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‘‘I’ve only got a burner phone but I’m not a drug dealer,’’ I told the ever-patient restaurateur as she watched me stabbing blindly at the tablet screen on the counter.
Her response suggested she was not so sure about that.
I was explaining why, unlike the others at the table, I could not register my contact details by using a QR code on a smartphone. This old Luddite-by-choice has a phone which would not know its apps from its elbow. (While we are on the subject of elbows, my nearly 3-year-old grandson has proclaimed knees as leg elbows. Who needs an app with logic like that?).
The absence of my reading glasses made it worse. It took me about five goes to enter my email correctly including much faffing about over how to work the shift key to find the @ symbol. Not my happiest Level 2 experience.
It is not clear to me how the restaurant would know if all of its customers had used the QR code. Did someone check that?
In the first few days of the shift to Level 2 in the Covid-19 alert system, which included travel to Invercargill to meet my gorgeous new grandson, I have had a variety of contact register experiences.
While the legislation around contact tracing under Level 2 says the following is required: my full name and residential address, effective means of contacting me (a working phone number or email address), date of entering the business and times in and out, I do not think any of the registers I used complied with all of that.
Variations on the theme have been name and telephone number; name, telephone number and email; name, telephone number and address. Not all have included times in and nowhere have I written the time out.
Where I have used pen and paper to record details I have always been able to see other people’s contact details, contrary to the advice of Privacy Commissioner John Edwards, made back in March in those lazy, hazy, crazy days before Level 4.
He suggested then it would be possible to obscure previous entries with a cover which the next customer could move down when they had filled in their entry. There would be other ways of protecting the information.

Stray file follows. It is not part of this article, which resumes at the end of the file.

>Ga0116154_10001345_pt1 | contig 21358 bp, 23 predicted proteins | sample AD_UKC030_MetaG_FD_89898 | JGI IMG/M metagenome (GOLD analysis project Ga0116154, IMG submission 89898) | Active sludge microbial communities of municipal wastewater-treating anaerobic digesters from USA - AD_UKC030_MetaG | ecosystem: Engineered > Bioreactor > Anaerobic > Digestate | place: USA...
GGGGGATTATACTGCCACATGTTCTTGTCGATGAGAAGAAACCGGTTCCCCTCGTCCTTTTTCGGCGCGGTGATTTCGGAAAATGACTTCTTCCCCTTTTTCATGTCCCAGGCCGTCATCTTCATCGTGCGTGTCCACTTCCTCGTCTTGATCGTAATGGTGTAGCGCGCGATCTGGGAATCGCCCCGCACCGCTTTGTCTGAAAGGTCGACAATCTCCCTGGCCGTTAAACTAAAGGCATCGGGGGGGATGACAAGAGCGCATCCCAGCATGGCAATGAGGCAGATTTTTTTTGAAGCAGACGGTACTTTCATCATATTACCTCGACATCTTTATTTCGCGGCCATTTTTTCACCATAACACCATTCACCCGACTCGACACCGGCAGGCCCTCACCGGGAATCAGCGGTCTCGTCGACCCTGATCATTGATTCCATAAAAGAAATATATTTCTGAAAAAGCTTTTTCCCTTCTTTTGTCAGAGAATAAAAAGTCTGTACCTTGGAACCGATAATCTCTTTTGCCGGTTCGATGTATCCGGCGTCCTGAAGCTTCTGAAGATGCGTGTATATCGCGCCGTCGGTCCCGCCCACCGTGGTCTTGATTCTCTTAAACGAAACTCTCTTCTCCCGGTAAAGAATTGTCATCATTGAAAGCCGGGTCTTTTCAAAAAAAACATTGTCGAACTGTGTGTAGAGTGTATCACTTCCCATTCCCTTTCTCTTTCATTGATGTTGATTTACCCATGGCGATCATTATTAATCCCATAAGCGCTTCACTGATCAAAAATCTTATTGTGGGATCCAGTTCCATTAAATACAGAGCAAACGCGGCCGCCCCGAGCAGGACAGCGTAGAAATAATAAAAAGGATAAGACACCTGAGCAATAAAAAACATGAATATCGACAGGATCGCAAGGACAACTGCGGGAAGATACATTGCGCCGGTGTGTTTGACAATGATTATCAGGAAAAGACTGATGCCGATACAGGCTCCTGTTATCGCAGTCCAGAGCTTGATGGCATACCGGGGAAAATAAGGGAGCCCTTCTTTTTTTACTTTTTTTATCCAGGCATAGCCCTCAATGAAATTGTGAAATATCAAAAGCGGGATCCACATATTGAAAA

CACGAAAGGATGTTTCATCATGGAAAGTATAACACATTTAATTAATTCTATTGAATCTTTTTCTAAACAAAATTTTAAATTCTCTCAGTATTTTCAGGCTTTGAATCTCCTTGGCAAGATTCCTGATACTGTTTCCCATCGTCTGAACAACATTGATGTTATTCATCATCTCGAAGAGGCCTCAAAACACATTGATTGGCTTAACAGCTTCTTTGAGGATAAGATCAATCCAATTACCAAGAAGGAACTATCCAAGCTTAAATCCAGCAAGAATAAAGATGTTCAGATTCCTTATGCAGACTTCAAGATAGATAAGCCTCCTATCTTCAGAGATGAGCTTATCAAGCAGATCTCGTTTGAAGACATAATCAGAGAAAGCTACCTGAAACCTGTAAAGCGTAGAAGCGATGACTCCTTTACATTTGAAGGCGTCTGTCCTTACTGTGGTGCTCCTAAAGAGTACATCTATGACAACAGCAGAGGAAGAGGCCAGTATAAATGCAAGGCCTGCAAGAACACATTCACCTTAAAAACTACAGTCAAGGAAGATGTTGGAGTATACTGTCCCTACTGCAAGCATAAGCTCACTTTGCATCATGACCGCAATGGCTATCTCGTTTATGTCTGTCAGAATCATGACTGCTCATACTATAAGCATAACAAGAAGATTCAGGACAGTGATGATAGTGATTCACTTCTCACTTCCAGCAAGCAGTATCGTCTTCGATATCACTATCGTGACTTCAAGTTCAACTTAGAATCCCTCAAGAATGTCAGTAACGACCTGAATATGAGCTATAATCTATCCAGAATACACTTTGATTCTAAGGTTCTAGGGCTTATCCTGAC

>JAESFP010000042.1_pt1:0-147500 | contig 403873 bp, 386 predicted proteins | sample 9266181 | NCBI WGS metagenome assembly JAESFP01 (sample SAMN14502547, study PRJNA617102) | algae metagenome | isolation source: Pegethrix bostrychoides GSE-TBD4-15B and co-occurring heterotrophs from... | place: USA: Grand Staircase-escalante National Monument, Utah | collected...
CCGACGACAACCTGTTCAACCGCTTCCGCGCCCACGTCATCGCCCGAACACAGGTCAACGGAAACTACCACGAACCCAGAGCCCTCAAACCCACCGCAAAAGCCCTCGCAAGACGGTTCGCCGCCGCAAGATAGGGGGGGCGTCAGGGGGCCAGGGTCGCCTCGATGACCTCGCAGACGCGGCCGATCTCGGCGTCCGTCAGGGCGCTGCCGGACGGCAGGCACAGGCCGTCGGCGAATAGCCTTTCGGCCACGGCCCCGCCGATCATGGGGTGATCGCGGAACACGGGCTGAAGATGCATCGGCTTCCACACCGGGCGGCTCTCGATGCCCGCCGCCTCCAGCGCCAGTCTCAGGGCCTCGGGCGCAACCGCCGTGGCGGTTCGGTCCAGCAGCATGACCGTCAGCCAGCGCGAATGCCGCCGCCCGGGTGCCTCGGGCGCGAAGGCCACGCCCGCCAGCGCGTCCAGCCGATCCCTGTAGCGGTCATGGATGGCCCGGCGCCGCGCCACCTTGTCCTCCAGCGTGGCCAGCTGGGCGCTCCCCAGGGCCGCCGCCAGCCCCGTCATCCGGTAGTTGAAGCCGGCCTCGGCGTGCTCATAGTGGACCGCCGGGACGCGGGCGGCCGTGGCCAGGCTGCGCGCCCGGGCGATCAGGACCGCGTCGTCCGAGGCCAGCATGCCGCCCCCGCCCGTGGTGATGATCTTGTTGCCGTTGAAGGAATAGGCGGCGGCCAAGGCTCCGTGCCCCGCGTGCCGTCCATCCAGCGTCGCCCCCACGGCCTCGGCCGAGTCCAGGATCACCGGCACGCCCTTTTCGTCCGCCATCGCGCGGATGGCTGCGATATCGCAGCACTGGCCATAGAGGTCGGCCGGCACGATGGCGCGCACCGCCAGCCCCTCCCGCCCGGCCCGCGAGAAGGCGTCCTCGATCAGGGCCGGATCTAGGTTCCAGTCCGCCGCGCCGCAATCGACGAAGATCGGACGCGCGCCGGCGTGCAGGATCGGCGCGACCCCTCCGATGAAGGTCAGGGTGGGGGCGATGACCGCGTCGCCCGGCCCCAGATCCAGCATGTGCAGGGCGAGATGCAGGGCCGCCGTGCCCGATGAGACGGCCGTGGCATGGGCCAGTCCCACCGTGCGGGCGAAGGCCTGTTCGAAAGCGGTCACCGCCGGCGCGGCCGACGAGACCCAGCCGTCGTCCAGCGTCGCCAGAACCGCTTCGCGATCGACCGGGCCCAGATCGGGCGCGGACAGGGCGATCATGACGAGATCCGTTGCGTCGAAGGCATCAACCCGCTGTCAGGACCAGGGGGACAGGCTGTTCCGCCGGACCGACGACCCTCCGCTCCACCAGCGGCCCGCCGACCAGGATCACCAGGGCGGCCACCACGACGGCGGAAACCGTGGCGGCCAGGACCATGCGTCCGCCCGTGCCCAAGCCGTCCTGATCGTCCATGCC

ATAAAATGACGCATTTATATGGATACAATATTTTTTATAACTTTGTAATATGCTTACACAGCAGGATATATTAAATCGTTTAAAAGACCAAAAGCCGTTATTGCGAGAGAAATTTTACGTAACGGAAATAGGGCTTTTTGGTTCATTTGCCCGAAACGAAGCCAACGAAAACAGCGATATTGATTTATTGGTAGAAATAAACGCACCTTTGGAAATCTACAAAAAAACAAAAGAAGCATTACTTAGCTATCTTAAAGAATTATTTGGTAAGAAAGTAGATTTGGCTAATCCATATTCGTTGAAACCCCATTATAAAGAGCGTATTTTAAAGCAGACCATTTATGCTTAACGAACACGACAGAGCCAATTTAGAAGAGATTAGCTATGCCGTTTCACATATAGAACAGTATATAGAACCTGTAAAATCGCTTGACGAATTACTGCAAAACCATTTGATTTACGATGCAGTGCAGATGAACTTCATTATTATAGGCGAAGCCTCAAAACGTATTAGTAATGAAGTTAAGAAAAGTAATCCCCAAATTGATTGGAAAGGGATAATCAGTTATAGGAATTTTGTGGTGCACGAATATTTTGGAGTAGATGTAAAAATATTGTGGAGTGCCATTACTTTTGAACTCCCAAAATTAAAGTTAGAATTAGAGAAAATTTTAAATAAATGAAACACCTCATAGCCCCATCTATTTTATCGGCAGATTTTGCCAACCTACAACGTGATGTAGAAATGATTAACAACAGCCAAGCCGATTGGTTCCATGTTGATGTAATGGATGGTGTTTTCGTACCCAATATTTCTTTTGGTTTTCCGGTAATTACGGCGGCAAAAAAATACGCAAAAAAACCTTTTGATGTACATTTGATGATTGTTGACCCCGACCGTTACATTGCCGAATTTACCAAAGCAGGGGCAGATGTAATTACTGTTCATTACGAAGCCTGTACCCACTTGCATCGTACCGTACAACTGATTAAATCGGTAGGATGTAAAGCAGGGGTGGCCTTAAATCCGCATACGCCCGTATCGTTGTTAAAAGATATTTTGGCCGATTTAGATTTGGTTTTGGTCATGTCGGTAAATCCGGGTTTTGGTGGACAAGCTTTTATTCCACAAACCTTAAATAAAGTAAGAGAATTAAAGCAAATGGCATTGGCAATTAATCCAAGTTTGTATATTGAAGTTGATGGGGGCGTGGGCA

‘‘For example, don’t let patrons photograph the register.’’
All of the paper registers I have used could have easily been photographed by other patrons when busy staff were otherwise occupied.
If there were privacy statements explaining how the information would be stored and used, I did not see them. They may well have been there, but they certainly were not obvious.
There is a level of sloppiness about this which is disconcerting and unnecessary, given there has been weeks to sort it out.
There has been at least one report of a worker stalking a customer after getting her contact details from a register. There may be other instances of misuse we are yet to learn about.
Some retailers, outside the hospitality industry, remain confused. I was asked for contact information at a wool shop when clearly that is not required under the legislation. Even though I knew it was not necessary, I entered my details because I felt sorry for the shopkeeper. At a time when we know retailers are doing it hard, who wants to be the difficult customer?
Today, the Prime Minister Jacinda Ardern is going to announce a digital diary app which will allow people to log their movements, keeping the data to themselves.
Then, if you find at some point you have Covid-19, you have a record of where you have been as an aid to contact tracing.
It is not clear how this will fit with the legislation requiring contact tracing information to be kept by businesses.
A new more advanced contact tracing app involving data sharing is still being worked on, apparently.
I hope the Government has listened closely to Mr Edwards, who pointed out in an interview last week that there is no evidence that any of these apps work.
In Singapore, where a fifth of the population had downloaded an app, only six contacts were traced who might not otherwise have been able to be reached.
There was also a risk tracers could be swamped with irrelevant information, making their job harder.
In the midst of app enthusiasm, scant attention seems to have been paid to the estimated 10% to 20% of the population without a smartphone. Isn’t that important? Not all will be cranky tech avoiders like me, but they may be elderly or from low socio-economic groups.
I’m not convinced what comes next will avoid being slap appy or appy clappy.
■ Elspeth McLean is a Dunedin writer.